Are there any risks involved in this test?

A prolactin test does not have high risks when you give a blood sample. Veins differ from person to person. Some people or children may have difficulty providing a blood sample compared to others. You may experience low risks when the needle injects into your vein. These risks include
  • Extreme Bleeding
  • Slight pain
  • Infection
  • Bruising
  • Hematoma (Deposition of blood under the skin)

What do the test results indicate?

A prolactin test results depend on many factors, such as age, gender, and medical history. The test results may also slightly differ among laboratories. It is because each lab may use different methods for examination.
The recommended range for prolactin levels in your blood for pregnant and non-pregnant women are 10 to 209 ng/mL and 2 to 29 ng/mL, respectively. The ideal range for men is about 2 to 18 nanograms per milliliter (ng/mL).

Men and women have low prolactin levels in their blood. High prolactin levels may develop due to the following conditions:
  • Prolactinoma ( A pituitary gland tumor that leads to high prolactin levels)
  • Anorexia (Bad eating habits)
  • Use of specific drugs to cure depression, high blood pressure, and psychosis.
  • Hypothalamus disease. Hypothalamus is part of the brain that regulates the pituitary gland)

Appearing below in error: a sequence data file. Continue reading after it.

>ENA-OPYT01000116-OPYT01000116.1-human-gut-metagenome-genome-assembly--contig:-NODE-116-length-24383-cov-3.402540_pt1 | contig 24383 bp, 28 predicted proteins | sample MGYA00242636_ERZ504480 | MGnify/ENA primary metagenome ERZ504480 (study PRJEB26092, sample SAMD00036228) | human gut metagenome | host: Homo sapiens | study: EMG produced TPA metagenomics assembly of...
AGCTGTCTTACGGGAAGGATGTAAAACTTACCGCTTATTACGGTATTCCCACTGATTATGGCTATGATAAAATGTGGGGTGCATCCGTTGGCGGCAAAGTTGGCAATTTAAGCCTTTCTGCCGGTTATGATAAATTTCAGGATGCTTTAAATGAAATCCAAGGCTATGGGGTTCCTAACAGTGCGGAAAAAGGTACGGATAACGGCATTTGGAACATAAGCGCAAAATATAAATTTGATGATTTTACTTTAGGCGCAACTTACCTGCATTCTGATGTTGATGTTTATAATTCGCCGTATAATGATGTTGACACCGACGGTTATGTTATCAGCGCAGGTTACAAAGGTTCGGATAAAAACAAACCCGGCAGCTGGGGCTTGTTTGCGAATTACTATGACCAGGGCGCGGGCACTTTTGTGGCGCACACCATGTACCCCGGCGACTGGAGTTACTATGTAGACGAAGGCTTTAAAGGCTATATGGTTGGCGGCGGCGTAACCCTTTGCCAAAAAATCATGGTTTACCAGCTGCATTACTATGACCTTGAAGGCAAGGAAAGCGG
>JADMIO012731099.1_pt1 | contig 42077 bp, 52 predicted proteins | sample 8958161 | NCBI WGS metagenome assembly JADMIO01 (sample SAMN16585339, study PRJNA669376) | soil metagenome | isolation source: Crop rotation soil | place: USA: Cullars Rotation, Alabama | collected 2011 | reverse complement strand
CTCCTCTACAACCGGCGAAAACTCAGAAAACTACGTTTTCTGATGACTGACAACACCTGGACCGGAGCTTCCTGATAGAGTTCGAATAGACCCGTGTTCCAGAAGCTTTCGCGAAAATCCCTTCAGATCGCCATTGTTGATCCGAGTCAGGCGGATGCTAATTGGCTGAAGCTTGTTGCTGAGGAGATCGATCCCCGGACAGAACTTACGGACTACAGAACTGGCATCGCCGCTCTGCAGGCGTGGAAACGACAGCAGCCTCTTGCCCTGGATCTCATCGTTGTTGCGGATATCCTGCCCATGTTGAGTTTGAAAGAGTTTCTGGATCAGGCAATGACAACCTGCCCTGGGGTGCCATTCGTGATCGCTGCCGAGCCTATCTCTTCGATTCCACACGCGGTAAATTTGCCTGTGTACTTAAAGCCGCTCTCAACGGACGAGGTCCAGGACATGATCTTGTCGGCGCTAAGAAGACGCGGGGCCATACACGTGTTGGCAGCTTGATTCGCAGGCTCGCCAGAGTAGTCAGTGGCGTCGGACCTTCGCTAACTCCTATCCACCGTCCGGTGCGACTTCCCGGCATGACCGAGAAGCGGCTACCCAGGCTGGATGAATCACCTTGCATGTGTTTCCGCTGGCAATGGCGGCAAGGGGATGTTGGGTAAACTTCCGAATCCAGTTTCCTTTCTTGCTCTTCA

• Irritation or injury in the chest

Some other conditions, such as kidney disease, liver disease, and polycystic ovarian syndrome (POS), may also reduce your body functions to eliminate extra prolactin. High prolactin levels are not a concern in pregnant women and in nursing.
Low prolactin levels than recommended show a condition of hypopituitarism in which your pituitary gland does not work in a proper way. Low prolactin levels do not require any treatment. You can review your test result by scheduling an e-consultation with a provider.

What factors may affect the prolactin test results?

If you have high prolactin levels, this does not mean you always have a medical problem. It is possible that your prolactin levels are higher if you have taken your food or stress before the blood test. Some other factors include extreme exercise, breast exams, high-protein meals, and nipple stimulation (the rubbing process of your nipple in a circular motion).

Some medications may lead to low prolactin levels, including:
  • Levodopa (Used for Parkinson's disease)
  • Ergot alkaloid derivatives (Used in extreme headaches)
  • Dopamine (Given to those who are in shock)

What additional tests do I need along with this test?

Your provider may ask for an MRI (magnetic resonance imaging) to get more detailed information about your brain condition if you have experienced prolactinoma (a pituitary gland tumor). A radiologist will use an MRI scan to capture images inside of your brain. You will have to lie down on the MRI scanner. The scanner will slide into the magnetic tube, which produces a magnetic field around you. An MRI also utilizes radio waves to develop images.
Blood tests may also be ordered to see your thyroid and kidney conditions, including
  • Electrolytes
  • Thyroid-stimulating hormone
  • Creatinine
  • Blood urea nitrogen